The President may not be listening, but I am
The President’s recent comments on Russian meddling in the 2016 elections cycle have been a low point in his administration. His confusing statements and failure to correctly articulate his position on Russian involvement in 2016 demonstrate an instability in leadership that threatens our democracy. It also provides a stark contrast to information presented by U.S. Intelligence officials over the last two years.
As Rhode Island’s Secretary of State and Chief State Election official, I have attended multiple high-level security briefings with intelligence experts from across the country. In our conversations, they have made it clear that the threat to our elections from Russia and other foreign actors is real and will continue. At the most recent National Association of Secretaries of State (NASS) Summer Conference, Department of Homeland Security (DHS) Secretary Kirstjen Nielsen addressed a room full of top election officials from across the country labeling Russian activity and any attempt to interfere in the U.S. elections a direct attack on our democracy.
I believe it important to set the record straight for Rhode Island voters. There are two ways the Russians and others are trying to undermine the U.S. elections system – through actual penetration of hardware and software and through informational warfare – information that uses our freedom of speech to sow further discord between us.
Since being sworn in as your Secretary of State I have taken steps every day to strengthen our elections and mitigate the risk of an attack. Our collaboration with the members of the intelligence community has been a key ingredient in the continuous improvement to safeguard our elections.
Over the past year, we have strengthened relationships with our federal partners, specifically the U.S. Election Assistance Commission (EAC) and U.S. Department of Homeland Security (DHS). We have also taken advantage of state resources such as the nationally renowned cyber unit at the Rhode Island National Guard and the expertise of faculty members at Salve Regina University and Brown University.
In 2015 and 2016, I am grateful that the General Assembly and the Governor supported my purchase of state of the art voting equipment that uses a paper ballot and has much more sophisticated technical security. We created a Cyber Security Officer position in our IT Division and bolstered our staff and software.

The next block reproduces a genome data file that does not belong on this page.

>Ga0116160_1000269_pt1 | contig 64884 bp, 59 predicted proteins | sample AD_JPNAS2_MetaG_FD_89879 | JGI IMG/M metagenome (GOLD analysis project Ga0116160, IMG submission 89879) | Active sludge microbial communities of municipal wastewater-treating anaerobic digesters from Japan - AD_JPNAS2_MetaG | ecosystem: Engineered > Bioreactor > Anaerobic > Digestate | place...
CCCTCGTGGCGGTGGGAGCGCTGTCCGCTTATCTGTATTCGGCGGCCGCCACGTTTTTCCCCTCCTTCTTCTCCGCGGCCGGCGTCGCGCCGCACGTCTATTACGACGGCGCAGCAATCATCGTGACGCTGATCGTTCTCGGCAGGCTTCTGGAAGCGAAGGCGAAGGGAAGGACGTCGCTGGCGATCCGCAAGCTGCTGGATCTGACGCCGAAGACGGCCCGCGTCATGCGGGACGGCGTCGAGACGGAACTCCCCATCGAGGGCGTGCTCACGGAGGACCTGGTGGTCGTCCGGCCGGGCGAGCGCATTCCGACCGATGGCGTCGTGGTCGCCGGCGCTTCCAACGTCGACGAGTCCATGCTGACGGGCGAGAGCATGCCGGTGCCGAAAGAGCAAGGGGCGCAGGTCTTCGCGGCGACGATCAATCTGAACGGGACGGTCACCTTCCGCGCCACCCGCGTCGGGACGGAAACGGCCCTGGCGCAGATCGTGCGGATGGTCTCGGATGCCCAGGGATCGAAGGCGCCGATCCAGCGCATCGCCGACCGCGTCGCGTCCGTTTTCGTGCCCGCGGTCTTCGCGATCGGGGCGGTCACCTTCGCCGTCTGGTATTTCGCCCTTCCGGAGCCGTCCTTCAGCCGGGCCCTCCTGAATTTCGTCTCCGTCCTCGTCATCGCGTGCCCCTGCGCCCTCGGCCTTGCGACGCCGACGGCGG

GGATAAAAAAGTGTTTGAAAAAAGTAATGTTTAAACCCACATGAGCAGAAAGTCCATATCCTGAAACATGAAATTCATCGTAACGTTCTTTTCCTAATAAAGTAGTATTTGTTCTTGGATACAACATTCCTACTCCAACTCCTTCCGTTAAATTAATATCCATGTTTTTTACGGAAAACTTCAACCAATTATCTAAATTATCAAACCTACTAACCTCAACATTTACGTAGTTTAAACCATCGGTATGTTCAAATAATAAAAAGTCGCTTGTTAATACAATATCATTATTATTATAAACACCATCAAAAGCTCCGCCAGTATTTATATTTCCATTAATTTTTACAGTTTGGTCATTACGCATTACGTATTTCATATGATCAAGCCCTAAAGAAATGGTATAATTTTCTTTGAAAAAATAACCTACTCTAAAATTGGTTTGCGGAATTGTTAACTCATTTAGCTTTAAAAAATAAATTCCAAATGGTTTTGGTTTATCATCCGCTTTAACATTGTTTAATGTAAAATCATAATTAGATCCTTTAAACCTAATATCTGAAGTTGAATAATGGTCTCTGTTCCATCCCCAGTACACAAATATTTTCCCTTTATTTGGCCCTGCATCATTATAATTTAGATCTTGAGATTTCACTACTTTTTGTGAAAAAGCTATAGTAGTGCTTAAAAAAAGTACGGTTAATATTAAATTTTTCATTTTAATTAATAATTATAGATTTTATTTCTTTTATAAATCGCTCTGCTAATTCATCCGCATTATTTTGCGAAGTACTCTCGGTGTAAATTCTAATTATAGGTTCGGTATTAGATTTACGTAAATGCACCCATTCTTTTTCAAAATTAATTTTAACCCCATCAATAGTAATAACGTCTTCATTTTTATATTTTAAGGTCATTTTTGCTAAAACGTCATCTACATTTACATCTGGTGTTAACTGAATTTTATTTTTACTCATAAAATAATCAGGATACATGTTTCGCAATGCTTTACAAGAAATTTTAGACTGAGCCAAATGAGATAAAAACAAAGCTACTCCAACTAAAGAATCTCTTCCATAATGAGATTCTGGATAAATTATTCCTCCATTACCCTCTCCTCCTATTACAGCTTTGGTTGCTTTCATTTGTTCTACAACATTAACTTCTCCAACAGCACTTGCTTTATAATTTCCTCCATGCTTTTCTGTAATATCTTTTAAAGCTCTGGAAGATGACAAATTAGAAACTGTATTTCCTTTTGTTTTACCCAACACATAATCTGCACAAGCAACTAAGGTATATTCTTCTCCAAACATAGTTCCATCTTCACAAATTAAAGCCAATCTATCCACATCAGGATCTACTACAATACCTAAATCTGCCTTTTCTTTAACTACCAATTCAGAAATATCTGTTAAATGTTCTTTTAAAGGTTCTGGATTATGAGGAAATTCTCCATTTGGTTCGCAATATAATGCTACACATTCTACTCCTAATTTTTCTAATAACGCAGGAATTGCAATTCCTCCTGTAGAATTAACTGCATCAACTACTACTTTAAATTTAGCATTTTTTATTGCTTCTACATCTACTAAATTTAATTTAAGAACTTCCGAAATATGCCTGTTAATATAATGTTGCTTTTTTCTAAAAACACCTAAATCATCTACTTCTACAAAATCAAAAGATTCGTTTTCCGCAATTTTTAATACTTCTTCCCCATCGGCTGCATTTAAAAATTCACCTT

But elections are a community-wide process. That’s why I have convened Rhode Island’s local elections officials and IT staff for trainings on elections cybersecurity. The most important message is that cybersecurity is not a destination. What seems reasonably secure may not be so a year later. In order to protect our elections we need to have a continuous process of assessment, improvement of our systems and mitigation of risk.
Earlier this month, I testified in front of the House Committee on Homeland Security outlining the many initiatives Rhode Island has taken on in defense of its elections systems. I encouraged our members in Congress to provide more resources for states to defend themselves from this ever-changing landscape. As a recently appointed member of the Elections Infrastructure Government Coordinating Council (EIS-GCC), I will continue to advocate for not just funding, but transparency and accountability.
The challenges our democracy faces require an ongoing commitment to those working on the front lines, to prepare for threats that were nonexistent five years ago. As these threats evolve funding, training and transparent communication are critical to protecting our democracy.
To be clear, our country is facing a very real threat presented by Russian and other foreign actors who want to erode the public’s trust in the integrity of our elections. These attacks are focused on undermining our representative democracy. As your Secretary of State, I acknowledge this threat and remain vigilant in protecting our elections systems. I am working with the State Board of Elections and local elections officials to defend our democracy.
The best way for eligible Rhode Islanders to help in this defense is to stay informed and vote. Before jumping on an opinion or fact, prepare yourself by researching the origin of your information sources.
Go to vote.ri.gov and check your voter information. We need to make sure government is held accountable to the people it serves. We must continue our example as the government of the people, by the people and for the people.